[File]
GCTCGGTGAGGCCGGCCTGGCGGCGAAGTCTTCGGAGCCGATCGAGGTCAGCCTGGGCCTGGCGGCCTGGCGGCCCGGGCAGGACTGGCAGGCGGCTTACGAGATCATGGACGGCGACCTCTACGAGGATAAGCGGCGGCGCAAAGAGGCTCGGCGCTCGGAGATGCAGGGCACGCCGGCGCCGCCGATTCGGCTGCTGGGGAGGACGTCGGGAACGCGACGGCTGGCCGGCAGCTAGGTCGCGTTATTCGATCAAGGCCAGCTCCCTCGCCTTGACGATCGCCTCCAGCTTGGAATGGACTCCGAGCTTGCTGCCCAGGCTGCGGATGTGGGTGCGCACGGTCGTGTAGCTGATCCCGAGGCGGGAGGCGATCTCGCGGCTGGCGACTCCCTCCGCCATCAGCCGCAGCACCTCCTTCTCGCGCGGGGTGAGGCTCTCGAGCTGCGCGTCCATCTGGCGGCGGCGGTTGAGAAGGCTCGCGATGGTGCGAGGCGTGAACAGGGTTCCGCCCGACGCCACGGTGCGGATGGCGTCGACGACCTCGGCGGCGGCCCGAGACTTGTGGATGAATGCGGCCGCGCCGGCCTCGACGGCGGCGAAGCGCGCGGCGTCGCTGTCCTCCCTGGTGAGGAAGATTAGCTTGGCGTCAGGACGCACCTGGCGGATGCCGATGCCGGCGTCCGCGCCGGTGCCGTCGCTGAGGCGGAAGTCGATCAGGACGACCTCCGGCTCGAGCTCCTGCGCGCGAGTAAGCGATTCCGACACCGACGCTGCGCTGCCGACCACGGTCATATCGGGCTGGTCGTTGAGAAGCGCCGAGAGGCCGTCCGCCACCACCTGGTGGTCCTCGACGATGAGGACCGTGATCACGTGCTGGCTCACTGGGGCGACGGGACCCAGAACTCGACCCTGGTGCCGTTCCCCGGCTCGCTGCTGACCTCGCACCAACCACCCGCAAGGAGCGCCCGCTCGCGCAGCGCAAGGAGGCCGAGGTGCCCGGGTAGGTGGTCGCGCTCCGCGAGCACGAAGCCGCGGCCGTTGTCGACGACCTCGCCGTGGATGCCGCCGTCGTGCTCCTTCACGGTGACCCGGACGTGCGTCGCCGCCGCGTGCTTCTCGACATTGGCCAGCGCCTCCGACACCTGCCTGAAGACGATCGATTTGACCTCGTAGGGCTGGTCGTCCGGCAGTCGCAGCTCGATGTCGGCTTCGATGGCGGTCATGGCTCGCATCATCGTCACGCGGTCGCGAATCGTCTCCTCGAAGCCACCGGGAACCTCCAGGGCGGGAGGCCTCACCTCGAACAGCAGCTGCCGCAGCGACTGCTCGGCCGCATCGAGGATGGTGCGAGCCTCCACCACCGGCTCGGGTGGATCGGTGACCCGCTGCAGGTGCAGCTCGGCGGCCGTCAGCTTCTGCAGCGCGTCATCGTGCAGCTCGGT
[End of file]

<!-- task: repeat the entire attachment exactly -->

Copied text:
GCTCGGTGAGGCCGGCCTGGCGGCGAAGTCTTCGGAGCCGATCGAGGTCAGCCTGGGCCTGGCGGCCTGGCGGCCCGGGCAGGACTGGCAGGCGGCTTACGAGATCATGGACGGCGACCTCTACGAGGATAAGCGGCGGCGCAAAGAGGCTCGGCGCTCGGAGATGCAGGGCACGCCGGCGCCGCCGATTCGGCTGCTGGGGAGGACGTCGGGAACGCGACGGCTGGCCGGCAGCTAGGTCGCGTTATTCGATCAAGGCCAGCTCCCTCGCCTTGACGATCGCCTCCAGCTTGGAATGGACTCCGAGCTTGCTGCCCAGGCTGCGGATGTGGGTGCGCACGGTCGTGTAGCTGATCCCGAGGCGGGAGGCGATCTCGCGGCTGGCGACTCCCTCCGCCATCAGCCGCAGCACCTCCTTCTCGCGCGGGGTGAGGCTCTCGAGCTGCGCGTCCATCTGGCGGCGGCGGTTGAGAAGGCTCGCGATGGTGCGAGGCGTGAACAGGGTTCCGCCCGACGCCACGGTGCGGATGGCGTCGACGACCTCGGCGGCGGCCCGAGACTTGTGGATGAATGCGGCCGCGCCGGCCTCGACGGCGGCGAAGCGCGCGGCGTCGCTGTCCTCCCTGGTGAGGAAGATTAGCTTGGCGTCAGGACGCACCTGGCGGATGCCGATGCCGGCGTCCGCGCCGGTGCCGTCGCTGAGGCGGAAGTCGATCAGGACGACCTCCGGCTCGAGCTCCTGCGCGCGAGTAAGCGATTCCGACACCGACGCTGCGCTGCCGACCACGGTCATATCGGGCTGGTCGTTGAGAAGCGCCGAGAGGCCGTCCGCCACCACCTGGTGGTCCTCGACGATGAGGACCGTGATCACGTGCTGGCTCACTGGGGCGACGGGACCCAGAACTCGACCCTGGTGCCGTTCCCCGGCTCGCTGCTGACCTCGCACCAACCACCCGCAAGGAGCGCCCGCTCGCGCAGCGCAAGGAGGCCGAGGTGCCCGGGTAGGTGGTCGCGCTCCGCGAGCACGAAGCCGCGGCCGTTGTCGACGACCTCGCCGTGGATGCCGCCGTCGTGCTCCTTCACGGTGACCCGGACGTGCGTCGCCGCCGCGTGCTTCTCGACATTGGCCAGCGCCTCCGACACCTGCCTGAAGACGATCGATTTGACCTCGTAGGGCTGGTCGTCCGGCAGTCGCAGCTCGATGTCGGCTTCGATGGCGGTCATGGCTCGCATCATCGTCACGCGGTCGCGAATCGTCTCCTCGAAGCCACCGGGAACCTCCAGGGCGGGAGGCCTCACCTCGAACAGCAGCTGCCGCAGCGACTGCTCGGCCGCATCGAGGATGGTGCGAGCCTCCACCACCGGCTCGGGTGGATCGGTGACCCGCTGCAGGTGCAGCTCGGCGGCCGTCAGCTTCTGCAGCGCGTCATCGTGCAGCTCGGT